US domestic scrap prices, which had last increased in January, fell in February and trended sideways in March with only primes gaining $10/gt in most regions. For April, market participants expect a downward market that could result in ferrous scrap prices decreasing by $20-30/gt compared to March settled prices.
Buyers and suppliers throughout the country are communicating a dim outlook for ferrous price movements into April as global and domestic reasons intertwine. Market uncertainty looms big on the economy given the unforeseen effects from the spread of the COVID-19 virus and oil prices.
Small volume trades during the second week in March are now $10/gt below early March trading week’s settled prices. Consumers and scrap yard dealers have told Davis Index, the downtrend is considered almost certain.
Weak domestic market
Weak domestic market conditions have led companies like Gerdau to announce the idling of two longs mills. Hot rolled coil (HRC) has plunged below the 29¢/lb ($580/nt, $639/mt) fob mill threshold as deals on large quantities were indicated at 27¢/lb ($540/nt, $595/mt) fob mill in late February.
Various mills announced an increase by $40/nt ($44/mt) on flat rolled base offer prices of $580-600/nt ($639-661/mt) fob mill by early March to support buying prices, but the attempted increase saw only small movements this week.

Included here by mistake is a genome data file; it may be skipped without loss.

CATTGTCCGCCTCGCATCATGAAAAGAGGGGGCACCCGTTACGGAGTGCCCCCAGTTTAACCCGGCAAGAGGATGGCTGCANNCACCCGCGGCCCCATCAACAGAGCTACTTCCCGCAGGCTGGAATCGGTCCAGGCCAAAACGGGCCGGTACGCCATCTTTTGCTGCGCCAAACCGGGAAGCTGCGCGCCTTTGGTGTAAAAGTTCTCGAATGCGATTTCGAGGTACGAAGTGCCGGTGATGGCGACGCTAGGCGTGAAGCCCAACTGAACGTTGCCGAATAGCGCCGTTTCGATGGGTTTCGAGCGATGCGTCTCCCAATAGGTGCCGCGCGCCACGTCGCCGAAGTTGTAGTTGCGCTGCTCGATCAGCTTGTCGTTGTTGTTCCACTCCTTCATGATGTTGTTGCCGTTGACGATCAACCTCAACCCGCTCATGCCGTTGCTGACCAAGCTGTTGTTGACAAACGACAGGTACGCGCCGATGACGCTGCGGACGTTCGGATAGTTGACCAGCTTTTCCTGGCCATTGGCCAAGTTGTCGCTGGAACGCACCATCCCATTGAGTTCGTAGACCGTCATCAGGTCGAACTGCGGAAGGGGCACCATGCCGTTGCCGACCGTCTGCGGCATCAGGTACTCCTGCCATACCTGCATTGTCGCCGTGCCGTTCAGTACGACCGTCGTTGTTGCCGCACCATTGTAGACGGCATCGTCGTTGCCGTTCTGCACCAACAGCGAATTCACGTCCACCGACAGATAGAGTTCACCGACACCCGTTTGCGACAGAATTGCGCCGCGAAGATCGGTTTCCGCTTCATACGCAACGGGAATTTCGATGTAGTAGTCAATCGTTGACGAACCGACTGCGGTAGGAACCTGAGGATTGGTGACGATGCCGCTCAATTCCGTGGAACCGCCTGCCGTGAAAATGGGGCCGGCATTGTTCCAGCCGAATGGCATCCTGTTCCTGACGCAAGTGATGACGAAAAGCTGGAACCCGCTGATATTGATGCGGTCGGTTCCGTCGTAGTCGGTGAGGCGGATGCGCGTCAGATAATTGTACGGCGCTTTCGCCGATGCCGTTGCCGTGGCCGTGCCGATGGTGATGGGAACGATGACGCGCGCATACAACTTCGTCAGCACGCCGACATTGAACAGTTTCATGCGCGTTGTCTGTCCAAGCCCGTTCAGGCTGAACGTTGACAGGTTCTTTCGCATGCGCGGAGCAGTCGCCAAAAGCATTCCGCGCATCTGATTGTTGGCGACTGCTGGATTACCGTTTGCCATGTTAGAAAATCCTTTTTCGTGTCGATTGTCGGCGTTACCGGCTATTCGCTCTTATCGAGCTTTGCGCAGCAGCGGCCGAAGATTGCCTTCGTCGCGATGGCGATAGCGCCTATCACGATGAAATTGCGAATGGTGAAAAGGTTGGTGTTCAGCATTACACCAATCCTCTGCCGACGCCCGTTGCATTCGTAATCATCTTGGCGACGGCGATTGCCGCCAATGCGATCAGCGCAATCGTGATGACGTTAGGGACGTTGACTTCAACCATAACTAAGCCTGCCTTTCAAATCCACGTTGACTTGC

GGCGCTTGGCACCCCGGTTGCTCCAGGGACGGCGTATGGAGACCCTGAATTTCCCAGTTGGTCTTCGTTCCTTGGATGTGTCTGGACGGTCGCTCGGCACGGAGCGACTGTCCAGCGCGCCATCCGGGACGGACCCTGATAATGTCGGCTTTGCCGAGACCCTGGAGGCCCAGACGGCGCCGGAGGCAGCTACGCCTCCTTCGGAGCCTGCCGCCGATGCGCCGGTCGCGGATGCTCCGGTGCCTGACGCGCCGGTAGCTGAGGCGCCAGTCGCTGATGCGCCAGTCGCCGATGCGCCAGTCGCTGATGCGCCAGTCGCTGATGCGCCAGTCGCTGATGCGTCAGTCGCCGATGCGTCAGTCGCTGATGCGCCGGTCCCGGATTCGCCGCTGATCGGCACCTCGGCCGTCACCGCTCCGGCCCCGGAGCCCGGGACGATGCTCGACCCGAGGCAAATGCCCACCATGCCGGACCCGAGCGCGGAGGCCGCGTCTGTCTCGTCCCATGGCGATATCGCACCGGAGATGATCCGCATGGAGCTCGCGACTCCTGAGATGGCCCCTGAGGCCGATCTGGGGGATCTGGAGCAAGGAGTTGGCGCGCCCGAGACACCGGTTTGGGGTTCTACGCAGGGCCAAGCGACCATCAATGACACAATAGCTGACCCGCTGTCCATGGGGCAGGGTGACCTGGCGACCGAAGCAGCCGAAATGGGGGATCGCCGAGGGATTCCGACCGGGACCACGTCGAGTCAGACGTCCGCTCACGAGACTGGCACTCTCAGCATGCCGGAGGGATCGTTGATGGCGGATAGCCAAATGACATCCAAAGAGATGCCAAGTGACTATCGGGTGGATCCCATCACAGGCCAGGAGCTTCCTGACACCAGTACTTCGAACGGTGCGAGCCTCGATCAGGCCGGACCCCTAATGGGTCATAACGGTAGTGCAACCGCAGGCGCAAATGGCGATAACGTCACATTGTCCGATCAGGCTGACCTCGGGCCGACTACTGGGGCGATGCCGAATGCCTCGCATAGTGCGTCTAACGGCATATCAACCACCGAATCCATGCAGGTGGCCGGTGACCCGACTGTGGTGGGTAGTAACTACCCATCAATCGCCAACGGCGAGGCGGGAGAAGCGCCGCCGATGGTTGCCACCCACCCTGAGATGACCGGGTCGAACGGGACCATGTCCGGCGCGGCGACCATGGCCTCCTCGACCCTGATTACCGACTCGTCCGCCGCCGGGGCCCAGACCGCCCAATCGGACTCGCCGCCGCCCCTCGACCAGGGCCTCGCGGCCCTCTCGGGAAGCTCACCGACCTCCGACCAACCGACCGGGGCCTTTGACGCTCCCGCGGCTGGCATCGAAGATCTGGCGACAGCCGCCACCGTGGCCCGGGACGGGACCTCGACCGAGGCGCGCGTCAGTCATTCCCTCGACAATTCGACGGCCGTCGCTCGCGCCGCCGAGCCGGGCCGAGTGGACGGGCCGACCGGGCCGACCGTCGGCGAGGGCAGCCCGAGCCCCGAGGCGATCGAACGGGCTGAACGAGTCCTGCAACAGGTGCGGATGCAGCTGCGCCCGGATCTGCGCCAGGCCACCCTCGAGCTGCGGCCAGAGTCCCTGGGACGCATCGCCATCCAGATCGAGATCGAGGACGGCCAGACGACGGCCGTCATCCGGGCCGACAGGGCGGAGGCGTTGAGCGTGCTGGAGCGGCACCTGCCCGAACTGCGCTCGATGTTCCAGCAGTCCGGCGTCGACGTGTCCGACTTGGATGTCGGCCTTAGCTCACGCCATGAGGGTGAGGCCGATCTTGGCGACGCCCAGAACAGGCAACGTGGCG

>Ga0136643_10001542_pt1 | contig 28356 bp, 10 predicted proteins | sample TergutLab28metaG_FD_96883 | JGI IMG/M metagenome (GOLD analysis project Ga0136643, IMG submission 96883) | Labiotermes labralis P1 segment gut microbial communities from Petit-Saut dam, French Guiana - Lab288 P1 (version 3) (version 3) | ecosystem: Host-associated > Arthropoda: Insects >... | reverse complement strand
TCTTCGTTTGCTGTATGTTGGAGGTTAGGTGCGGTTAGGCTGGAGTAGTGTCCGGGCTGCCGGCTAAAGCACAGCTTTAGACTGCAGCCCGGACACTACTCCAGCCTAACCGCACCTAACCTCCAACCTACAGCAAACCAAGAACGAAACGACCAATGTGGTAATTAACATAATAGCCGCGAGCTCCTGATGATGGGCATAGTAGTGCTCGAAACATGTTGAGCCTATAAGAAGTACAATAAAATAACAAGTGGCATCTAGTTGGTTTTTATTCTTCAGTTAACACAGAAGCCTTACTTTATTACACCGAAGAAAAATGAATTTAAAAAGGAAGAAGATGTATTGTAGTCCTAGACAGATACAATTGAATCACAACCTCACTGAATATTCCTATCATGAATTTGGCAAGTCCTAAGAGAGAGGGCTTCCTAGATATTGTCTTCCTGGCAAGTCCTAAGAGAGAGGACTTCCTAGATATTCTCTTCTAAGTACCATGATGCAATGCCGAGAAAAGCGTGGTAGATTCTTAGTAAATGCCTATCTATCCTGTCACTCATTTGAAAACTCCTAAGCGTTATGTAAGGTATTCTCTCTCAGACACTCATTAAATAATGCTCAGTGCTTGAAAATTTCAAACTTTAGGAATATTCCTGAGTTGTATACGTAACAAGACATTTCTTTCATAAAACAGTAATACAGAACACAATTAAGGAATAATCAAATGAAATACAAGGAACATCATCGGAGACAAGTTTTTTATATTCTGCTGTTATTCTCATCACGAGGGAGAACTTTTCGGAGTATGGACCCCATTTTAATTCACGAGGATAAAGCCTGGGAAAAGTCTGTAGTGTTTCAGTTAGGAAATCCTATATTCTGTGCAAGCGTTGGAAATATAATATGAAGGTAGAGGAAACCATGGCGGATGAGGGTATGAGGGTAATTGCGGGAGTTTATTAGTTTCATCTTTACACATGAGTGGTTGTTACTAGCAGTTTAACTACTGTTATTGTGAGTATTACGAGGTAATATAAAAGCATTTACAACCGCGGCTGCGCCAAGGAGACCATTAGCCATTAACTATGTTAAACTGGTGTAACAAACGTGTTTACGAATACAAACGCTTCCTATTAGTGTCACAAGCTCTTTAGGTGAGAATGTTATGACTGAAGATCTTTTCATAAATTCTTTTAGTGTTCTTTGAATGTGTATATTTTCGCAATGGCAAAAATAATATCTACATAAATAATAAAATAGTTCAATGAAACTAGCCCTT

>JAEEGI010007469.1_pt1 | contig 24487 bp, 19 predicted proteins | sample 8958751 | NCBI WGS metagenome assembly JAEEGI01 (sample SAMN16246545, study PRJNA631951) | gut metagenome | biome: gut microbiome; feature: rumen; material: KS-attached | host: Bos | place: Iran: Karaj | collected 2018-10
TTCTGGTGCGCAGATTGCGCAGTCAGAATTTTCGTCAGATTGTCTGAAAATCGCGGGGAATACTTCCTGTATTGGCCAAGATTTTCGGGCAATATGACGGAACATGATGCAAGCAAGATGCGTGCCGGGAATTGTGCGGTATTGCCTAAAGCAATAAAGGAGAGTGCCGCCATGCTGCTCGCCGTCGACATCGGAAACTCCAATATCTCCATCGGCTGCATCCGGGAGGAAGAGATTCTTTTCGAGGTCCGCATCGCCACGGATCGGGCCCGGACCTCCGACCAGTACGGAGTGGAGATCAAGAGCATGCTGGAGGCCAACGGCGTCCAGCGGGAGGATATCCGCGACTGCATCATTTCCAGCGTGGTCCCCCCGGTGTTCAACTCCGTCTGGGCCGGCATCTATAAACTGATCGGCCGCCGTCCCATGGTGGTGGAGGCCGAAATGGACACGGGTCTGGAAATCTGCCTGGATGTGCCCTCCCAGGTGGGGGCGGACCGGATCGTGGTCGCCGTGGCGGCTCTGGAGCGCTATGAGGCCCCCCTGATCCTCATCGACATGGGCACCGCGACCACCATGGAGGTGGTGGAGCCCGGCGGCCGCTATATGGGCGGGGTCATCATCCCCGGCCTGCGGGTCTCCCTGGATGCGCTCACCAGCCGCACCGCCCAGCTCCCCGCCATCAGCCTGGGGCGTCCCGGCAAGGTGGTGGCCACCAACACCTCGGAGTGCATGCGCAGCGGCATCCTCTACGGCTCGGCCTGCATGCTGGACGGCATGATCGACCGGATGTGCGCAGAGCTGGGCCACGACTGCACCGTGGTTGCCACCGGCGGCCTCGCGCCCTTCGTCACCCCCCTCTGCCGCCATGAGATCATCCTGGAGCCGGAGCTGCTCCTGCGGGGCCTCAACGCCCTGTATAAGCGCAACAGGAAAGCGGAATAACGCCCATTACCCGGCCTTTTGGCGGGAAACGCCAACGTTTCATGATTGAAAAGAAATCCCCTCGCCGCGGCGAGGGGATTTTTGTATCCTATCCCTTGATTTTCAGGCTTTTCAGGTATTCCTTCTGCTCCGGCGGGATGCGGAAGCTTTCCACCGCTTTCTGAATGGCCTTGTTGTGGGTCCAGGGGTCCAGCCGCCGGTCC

Steel buyers have proceeded with necessary replenishments but the uncertainty of the coronavirus as well as outlook for US domestic segments such as automobile, construction, and oil drilling are making them hesitant. Oil prices declined by 30pc as the Saudi-Russia price war began this week after Saudi Arabia announced an increase in output after an impasse with Russia at OPEC negotiations.
Ferrous scrap feedstock has decreased at some scrap yards on declining buying prices with a market participant telling Davis Index that his yard was seeing “just enough” feedstock coming in to keep the team working and not initiate any layoffs.
During the March scrap buying week, mills held steadfast to initial offers as supply was more than adequate at the sideways price on cuts and shredded with a $10/gt increase on prime grades compared to February settled prices. Scrap traders tried to hold off for an increase of $10-20/gt but the mill offers began to gain momentum within the day on Wednesday with most purchases completed by Friday.
Ferrous scrap export prices continue under pressure as Japanese ferrous scrap prices soften the Asian markets and the largest importing destinations such as South Korea and Taiwan face weak domestic demand on finished steel products.
South Korean billet is also being exported to Taiwan, which will further compete with imported scrap demand. Turkey returned to the market this week for April shipments but at lower deal prices prior to the recent period of inactivity. The last US-origin scrap deal on HMS 1&2 (80:20) was recorded at $280/mt cfr Turkey around February 21. The last four deals that surfaced this week decreased the Davis Index for Turkish import of US-origin HMS 1&2 (80:20) to $272.87/mt cfr.